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46 Tul. L. Rev. 4 (1971-1972)
Louisiana Civil Code of 1808: Its Actual Sources and Present Relevance

handle is hein.journals/tulr46 and id is 42 raw text is: THE LOUISIANA CIVIL CODE OF 1808: ITS ACTUAL
SOURCES AND PRESENT RELEVANCE
RODOLFo BATIZA*
The Digest of the Civil Laws, generally known as the Civil Code
of 1808,1 is one of the most interesting and significant developments
in the history of codification in the western hemisphere. The
earliest2 example of a code drafted from a variety of European
sources, this code established, at least in parts a civilian system of
private law for Louisiana. The significance of the Code of 1808,
however, is not merely historical.4 Indeed, through the intermediate
* Professor of Law, Tulane University School of Law.
1 The full title is A Digest of the Civil Laws now in force in the territory
of Orleans with alterations and amendments adapted to its present system of
government.
2 The year 1808 was one of great significance in the Spanish Empire in the
western hemisphere,, since Napoleon's invasion of Spain had dramatically
raised the issue of local self-government. The most pressing need for the
colonies that did achieve political independence during the early 1820's was to
draft constitutions rather than civil codes so that, with a few earlier excep-
tions (Bolivia, 1831; Dominican Republic, 1845), civil codes in Latin America
only began to appear in the second half of the nineteenth century. See P. Eder,
Introduction to the Argentine Civil Code at xxi-xxxii (F. Joannini transl. 1917),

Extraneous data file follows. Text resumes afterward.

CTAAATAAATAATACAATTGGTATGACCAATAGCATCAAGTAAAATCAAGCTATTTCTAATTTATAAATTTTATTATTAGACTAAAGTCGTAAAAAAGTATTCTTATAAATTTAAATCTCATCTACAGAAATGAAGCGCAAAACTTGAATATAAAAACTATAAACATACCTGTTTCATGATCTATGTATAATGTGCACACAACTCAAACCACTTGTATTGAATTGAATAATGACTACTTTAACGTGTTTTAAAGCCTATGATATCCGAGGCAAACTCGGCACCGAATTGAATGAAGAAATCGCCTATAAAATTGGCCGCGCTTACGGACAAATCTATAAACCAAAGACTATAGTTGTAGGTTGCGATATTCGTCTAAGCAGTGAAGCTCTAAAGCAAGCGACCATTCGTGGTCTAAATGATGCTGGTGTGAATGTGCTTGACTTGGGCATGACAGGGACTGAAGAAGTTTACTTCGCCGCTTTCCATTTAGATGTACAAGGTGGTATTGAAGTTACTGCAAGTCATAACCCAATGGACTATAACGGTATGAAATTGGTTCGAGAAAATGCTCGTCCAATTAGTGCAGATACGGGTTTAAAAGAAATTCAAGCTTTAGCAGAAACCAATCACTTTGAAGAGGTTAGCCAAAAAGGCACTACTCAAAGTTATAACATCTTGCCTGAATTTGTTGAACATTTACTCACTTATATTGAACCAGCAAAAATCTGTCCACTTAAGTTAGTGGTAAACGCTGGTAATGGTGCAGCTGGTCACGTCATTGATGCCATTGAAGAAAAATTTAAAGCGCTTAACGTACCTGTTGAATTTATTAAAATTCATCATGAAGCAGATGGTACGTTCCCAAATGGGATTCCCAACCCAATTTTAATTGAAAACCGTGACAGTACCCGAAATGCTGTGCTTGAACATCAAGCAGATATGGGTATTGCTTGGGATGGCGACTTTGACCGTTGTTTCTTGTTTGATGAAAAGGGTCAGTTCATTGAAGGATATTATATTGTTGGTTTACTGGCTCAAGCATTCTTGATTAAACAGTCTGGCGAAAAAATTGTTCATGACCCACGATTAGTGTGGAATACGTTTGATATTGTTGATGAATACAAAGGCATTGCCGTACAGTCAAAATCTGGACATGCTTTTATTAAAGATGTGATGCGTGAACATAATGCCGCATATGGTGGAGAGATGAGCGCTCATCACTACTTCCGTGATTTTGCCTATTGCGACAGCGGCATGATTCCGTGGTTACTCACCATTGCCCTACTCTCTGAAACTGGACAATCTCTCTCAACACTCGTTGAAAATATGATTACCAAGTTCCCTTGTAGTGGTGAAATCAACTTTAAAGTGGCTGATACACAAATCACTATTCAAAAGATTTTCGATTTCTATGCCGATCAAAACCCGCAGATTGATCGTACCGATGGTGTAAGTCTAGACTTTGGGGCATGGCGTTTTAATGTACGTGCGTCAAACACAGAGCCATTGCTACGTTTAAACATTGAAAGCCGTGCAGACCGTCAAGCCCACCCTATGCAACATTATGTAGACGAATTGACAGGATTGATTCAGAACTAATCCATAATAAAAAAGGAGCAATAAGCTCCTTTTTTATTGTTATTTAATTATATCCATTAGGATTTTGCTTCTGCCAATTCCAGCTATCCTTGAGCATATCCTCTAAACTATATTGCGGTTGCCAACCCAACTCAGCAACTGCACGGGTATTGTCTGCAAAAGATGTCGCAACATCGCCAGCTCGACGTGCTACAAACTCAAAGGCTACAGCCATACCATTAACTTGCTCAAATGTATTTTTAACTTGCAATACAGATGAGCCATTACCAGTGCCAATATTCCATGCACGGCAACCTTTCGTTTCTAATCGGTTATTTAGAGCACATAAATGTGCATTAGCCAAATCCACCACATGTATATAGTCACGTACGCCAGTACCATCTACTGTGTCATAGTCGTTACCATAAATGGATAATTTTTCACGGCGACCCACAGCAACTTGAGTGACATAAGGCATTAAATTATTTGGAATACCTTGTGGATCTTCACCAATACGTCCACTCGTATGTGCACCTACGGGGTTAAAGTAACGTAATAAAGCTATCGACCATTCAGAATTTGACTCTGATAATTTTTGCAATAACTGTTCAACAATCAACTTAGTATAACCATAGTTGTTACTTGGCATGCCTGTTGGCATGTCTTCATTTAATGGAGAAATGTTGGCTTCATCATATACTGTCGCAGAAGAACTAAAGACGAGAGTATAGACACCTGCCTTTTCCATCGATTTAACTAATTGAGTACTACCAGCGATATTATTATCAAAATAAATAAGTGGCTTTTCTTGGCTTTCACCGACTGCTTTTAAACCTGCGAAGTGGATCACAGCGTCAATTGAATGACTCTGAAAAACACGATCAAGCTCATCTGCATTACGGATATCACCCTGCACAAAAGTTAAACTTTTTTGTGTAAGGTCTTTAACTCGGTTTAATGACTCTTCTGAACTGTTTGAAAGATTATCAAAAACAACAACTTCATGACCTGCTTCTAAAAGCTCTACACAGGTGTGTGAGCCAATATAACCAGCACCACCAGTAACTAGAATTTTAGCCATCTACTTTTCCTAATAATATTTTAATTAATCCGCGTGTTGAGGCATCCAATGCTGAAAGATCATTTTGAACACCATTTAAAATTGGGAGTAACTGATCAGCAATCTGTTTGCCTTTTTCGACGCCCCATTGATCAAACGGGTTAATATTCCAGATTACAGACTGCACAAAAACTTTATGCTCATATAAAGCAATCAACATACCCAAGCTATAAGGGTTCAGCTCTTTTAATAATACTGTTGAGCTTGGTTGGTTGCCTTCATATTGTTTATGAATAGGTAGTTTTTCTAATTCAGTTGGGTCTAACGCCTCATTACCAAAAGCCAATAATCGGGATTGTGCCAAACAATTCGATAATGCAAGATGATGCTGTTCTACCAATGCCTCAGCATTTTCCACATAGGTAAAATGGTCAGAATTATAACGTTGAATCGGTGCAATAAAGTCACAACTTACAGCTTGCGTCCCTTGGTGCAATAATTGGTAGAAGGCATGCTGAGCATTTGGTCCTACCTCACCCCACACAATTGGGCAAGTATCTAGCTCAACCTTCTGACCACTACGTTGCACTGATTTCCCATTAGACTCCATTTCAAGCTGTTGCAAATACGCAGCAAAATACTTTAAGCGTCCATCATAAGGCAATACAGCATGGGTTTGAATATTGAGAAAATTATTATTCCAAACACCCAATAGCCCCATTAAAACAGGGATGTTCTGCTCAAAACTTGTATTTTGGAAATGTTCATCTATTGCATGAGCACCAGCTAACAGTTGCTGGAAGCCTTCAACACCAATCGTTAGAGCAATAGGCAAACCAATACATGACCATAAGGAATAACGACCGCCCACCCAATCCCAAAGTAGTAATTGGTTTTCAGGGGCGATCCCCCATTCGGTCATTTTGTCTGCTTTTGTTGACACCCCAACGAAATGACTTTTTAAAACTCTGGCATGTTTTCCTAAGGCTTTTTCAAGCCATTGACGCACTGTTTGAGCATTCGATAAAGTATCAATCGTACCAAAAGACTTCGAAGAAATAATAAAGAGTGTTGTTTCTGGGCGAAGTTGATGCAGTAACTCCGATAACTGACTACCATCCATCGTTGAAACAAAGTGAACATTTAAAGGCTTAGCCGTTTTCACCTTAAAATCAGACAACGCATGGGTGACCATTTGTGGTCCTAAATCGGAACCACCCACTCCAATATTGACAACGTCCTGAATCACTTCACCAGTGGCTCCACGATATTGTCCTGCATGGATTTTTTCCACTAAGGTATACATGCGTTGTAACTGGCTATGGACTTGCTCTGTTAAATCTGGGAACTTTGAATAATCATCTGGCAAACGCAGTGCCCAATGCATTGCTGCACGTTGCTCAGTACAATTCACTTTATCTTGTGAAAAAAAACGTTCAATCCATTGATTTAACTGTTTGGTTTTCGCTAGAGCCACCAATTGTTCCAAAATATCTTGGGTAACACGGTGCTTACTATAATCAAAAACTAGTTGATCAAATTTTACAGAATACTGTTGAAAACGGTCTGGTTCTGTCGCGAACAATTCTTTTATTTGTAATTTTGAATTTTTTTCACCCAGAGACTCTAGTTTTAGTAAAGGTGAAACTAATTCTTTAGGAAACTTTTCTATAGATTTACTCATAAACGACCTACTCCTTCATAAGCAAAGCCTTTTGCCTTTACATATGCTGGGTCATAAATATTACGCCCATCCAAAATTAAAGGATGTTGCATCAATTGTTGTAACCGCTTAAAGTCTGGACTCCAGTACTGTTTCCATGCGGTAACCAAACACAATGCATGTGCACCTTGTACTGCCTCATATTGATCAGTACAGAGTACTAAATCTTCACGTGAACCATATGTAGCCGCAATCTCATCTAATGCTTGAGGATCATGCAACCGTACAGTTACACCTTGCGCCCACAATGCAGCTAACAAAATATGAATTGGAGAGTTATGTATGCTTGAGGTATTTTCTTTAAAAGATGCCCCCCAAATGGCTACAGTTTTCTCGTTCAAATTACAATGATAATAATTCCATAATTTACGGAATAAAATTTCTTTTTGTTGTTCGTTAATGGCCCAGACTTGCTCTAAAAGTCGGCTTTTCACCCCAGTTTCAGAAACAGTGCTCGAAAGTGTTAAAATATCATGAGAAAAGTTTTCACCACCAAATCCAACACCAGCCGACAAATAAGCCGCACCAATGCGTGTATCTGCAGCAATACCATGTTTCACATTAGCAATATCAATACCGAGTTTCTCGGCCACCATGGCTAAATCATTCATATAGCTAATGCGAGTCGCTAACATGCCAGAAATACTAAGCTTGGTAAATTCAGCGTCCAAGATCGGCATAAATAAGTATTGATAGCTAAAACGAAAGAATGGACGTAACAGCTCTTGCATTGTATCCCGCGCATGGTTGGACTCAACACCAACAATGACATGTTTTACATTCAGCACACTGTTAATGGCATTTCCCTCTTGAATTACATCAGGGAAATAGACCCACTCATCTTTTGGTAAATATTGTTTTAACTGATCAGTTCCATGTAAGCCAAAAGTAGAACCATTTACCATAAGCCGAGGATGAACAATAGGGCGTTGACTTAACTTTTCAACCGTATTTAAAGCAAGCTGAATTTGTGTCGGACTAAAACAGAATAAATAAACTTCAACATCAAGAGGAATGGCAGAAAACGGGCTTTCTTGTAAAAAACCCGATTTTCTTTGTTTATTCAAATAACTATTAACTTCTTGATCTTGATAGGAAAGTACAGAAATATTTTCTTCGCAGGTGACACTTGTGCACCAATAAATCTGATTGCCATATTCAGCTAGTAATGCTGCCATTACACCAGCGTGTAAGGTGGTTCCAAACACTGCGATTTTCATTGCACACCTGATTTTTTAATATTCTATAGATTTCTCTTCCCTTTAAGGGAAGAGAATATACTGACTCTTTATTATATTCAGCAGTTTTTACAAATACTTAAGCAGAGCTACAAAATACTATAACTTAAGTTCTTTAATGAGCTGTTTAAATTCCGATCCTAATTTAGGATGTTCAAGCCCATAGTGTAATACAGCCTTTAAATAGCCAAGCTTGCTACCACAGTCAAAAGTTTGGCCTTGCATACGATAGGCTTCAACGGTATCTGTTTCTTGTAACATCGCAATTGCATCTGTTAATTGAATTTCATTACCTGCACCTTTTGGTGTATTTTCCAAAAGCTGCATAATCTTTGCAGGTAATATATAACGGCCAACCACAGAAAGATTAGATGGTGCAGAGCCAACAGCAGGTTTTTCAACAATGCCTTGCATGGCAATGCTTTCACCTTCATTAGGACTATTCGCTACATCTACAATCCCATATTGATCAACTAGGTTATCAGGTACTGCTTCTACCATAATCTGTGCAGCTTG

which, although especially referring to Argentina, includes data of general
application to other Latin American countries.
3 As a result of developments that began early in the Middle Ages, private
law in most civil law countries is split into two, separately codified branches,
civil law and commercial law. A trend to unify private law, at least the law
of obligations and contracts, originated in Switzerland at the end of the nine-
teenth century but was followed in only a few countries.
The Louisiana Legislature requested Livingston, Derbigny, and Moreau
Lislet to prepare a draft for a Code of Commerce, but failed to adopt it in
1824. Dart, The Influence of the Ancient Laws of Spain on the Jurisprudence
of Louisiana, 6 Tul. L. Rev. 83, 89 (1931) [hereinafter cited as Influence of
the Ancient Laws]; see Tucker, The Code and the Common Law in Louisiana,
29 Tul. L. Rev. 739, 753 (1959). The subsequent adoption, however, of Uniform
Acts, such as those on bills of lading, business corporations, and negotiable
instruments, has made a commercial code unnecessary and has resulted in a
unity of private law in Louisiana, an unusual situation for most civilian juris-
dictions.
As for other branches of law in Louisiana, the law of evidence and civil
procedure are predominantly based on the common law, as are constitutional
and administrative law. Dart, The Place of the Civil Law in Louisiana, 4 Tul.
L. Rev. 163, 170-71 (1930) [hereinafter cited as Place of the Civil Law].
Criminal law and criminal procedure are entirely common law. Hubert, History
of Louisiana Criminal Procedure, 33 Tul. L. Rev. 739, 740 (1959); Tucker,
supra at 753.
4 It has been said that [i]n view of the relative fullness of the report of
the Commissioners on the Louisiana Civil Code of 1825 and its numerous
French source authorities, the significance of establishing the extent and the
identity of French influence in 1808 may be more historical than practical.
Dainow, Moreau Lislet's Notes on the Sources of Louisiana Civil Code of 1808,
19 La. L. Rev. 43, 51 (1958). The French source authorities that appear in the
Projet of 1823, however, are not as numerous as may appear at first sight since

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